Emily Ashworth

Emily Ashworth
Mohawk College
[email protected]
Emily Ashworth
Describe yourself in 3-5 words:
Loyal, tenacious, dedicated, passionate, energetic.
Describe your travel style in 3-5 words:
Organized go-with-the-flow.
Why did you choose to study travel & tourism?
The obvious answer is because I love to travel and I never want to stop. I want to see and experience everything the world has to offer. Exploring new places, cultures, people, seeing how a way of life came to be and the remnants of places and events that shaped our world today because I love to learn. But more than that, I think a lot of my favourite memories come from trips I have been on. There are dozens of people in the world I never would’ve met and wouldn’t still be in contact with if I hadn’t travelled as much as I have, and memories of crying with laughter over burnt pizza and downright bizarre interactions with strangers. It seemed to me that the best way to make sure I could do all of that as much as I could, would be to study and build a career in the industry.
What is your greatest professional strength?
My inability to quit. No matter how hard the challenge or how long it takes me to find a solution. Even if the job is gross, or I’m alone, or it’s late, I don’t give up and I do what it takes to finish the job.
What’s your dream travel & tourism job?
Something that would allow me to continue to travel and where I get to have fun with people, while still challenging myself. Being a tour leader for a tour operator, for example, or maybe working on a cruise ship as a recreation/event staff, bartender, or professional dancer. Maybe one day, down the road, being a travel agent. I may even go rogue and become a travel writer.
In your opinion, what’s the most exciting trend in travel right now and why?
I’m really excited about how more and more people are looking for authentic cultural experiences when they travel—I’ve seen people label this as Experience Tourism—interacting with real people who live and work in the city and country, participating in true festivals, potentially living with host families, and actually learning a new way of life. I find that so cool and exciting, particularly because it’s one of the ways I love to travel and experience tourism.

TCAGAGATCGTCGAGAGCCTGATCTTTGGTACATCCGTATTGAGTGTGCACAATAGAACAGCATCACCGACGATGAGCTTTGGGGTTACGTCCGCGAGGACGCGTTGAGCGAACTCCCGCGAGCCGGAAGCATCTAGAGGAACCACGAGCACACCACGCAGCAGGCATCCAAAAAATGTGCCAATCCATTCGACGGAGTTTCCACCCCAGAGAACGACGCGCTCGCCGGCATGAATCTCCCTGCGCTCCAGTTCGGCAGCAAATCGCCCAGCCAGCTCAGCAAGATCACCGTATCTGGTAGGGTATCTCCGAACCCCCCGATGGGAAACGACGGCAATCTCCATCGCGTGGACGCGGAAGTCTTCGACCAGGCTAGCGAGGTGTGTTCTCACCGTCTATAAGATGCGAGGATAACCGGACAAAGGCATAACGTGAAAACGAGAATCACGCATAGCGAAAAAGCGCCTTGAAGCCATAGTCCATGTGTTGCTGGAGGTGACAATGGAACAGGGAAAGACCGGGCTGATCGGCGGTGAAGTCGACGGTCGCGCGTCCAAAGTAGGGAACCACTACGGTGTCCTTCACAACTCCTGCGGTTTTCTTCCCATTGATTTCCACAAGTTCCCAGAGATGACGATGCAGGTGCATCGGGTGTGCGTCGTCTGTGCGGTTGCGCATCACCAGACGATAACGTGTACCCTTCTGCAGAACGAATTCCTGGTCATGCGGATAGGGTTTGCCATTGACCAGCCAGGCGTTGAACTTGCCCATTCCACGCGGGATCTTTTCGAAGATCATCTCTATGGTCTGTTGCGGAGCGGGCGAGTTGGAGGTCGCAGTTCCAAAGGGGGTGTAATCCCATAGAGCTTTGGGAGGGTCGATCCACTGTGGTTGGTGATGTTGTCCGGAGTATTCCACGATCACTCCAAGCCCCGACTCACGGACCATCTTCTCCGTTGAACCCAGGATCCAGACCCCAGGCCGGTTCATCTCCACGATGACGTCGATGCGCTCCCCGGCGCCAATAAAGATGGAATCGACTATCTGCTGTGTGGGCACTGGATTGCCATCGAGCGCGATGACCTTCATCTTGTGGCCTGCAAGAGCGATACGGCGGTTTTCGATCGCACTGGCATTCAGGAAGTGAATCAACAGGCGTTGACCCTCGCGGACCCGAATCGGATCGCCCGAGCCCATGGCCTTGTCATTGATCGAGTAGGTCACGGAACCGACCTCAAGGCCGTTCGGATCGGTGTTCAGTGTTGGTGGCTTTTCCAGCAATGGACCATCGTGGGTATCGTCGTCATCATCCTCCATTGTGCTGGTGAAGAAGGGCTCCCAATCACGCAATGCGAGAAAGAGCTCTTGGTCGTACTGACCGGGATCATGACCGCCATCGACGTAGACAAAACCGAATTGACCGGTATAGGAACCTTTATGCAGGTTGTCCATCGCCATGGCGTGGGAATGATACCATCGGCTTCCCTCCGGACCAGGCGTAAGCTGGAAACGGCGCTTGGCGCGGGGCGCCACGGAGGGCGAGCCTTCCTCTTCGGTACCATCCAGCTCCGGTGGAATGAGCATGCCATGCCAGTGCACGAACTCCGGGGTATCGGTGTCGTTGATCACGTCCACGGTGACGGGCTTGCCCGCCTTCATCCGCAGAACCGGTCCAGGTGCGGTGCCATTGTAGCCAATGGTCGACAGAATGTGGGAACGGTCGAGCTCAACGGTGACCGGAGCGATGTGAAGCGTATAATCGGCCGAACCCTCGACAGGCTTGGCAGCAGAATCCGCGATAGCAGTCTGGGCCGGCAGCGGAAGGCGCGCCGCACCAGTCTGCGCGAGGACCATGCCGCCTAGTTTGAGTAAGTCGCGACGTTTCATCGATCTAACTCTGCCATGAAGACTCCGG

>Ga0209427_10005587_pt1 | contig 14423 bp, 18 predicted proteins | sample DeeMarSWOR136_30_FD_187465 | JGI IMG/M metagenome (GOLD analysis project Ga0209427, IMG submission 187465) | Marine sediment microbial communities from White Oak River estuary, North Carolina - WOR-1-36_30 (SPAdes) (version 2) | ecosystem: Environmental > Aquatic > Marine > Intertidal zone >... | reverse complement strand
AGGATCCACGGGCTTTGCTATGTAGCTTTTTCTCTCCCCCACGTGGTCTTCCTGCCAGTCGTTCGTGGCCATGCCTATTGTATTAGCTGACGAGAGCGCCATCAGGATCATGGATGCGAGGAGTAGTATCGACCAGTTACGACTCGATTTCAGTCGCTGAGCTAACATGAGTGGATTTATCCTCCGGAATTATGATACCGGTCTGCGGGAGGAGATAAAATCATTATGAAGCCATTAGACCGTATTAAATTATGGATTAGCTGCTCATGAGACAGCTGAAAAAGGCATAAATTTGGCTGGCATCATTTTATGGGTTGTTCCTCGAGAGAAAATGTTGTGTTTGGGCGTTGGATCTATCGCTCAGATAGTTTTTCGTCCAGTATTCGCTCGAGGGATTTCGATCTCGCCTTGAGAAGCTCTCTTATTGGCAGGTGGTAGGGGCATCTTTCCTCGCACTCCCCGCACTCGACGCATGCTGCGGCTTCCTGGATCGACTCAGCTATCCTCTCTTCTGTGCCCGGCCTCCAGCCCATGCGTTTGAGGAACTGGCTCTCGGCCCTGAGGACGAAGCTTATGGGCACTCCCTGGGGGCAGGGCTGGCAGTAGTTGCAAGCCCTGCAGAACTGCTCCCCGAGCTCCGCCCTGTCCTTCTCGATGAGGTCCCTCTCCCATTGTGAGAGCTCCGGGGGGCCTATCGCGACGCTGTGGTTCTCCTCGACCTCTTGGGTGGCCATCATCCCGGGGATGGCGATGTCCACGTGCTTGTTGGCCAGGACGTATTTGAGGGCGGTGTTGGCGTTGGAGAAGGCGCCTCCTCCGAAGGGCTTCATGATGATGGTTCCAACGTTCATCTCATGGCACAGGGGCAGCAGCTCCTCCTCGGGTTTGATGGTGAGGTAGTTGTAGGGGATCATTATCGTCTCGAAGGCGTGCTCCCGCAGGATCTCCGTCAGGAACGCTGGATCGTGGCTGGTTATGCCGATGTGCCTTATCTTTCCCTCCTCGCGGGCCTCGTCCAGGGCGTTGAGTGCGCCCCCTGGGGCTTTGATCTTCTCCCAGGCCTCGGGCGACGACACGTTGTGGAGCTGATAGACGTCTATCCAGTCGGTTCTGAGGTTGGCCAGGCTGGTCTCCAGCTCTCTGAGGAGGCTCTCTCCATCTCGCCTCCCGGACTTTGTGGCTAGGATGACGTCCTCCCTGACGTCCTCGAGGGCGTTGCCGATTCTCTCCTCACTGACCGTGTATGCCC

What is one thing you can’t travel without?
A good book. I love to read, and my Gran always told me as a child that you never know when you’ll be stuck somewhere with nothing to do so you should always have a book with you. Of course, she was saying this in a time where you couldn’t even play solitaire on your phone because it was a flip-phone, but it’s a piece of advice I still follow, and it’s served me well in times when I lacked a Wi-Fi connection and/or cell service or I straight up couldn’t be bothered with my phone.
How many countries have you visited?
17 (Canada, USA, Cuba, Costa Rica, Bahamas, St. Thomas, St. Maarten, Antigua and Barbados, Turks and Caicos, England, Scotland, Germany, France, Italy, Iceland, Taiwan, and Japan)
Name your favourite travel experience so far:
When I was hired as a summer camp counsellor for a camp called English Camp Taiwan. I travelled to Taiwan to live and work there for 10-weeks, and lived with five different host families. I met so many people, had so many new experiences, and truly lived and experienced another culture.
What’s on your travel bucket list?
Egypt, South Africa, Peru, Thailand, Spain.
Name your greatest achievement so far:
My survival. Like a lot of people, I’ve had my share of difficulty with mental health. I had days, especially in middle school and university, where I didn’t think I could keep going. Days where I felt worthless, rejected, abandoned, and stupid. Like I was never going anywhere in life. Like I didn’t belong anywhere. Days where I lost loved ones and friends. Days where I cried myself to sleep because of the day I’d been through and woke up in tears knowing the day that was to come. Days where I just wanted it to end. But every time I was almost ready to give up, I fought. I told myself just one more minute, one more hour, one more day, one more week, one more year. And through all the blood, sweat, and tears, I survived, and I am fiercely proud of that fact because it’s the most difficult thing I’ve ever done.
Where do you see yourself in 10 years?
I prefer not to set expectations on myself that may limit me when any day could be full of incredible opportunities I’d never even considered.
What’s the best OR worst piece of travel advice you’ve received?
Best advice: backpacks over suitcases any day. Especially if you’re moving from place to place, between cities, and constantly getting on/off trains with your luggage. A backpack frees up your hands and your arms won’t get tired from lugging the suitcase, and you don’t need to worry about say your suitcase wheels breaking off, which definitely didn’t happen to a friend of mine who then had to walk 20-minutes with said suitcase. Do make sure that you get a backpack suited to your size and gender though so you don’t destroy your back. In this case, it’s worth paying the pink tax specifically for women because we carry our bodies and weight differently than men.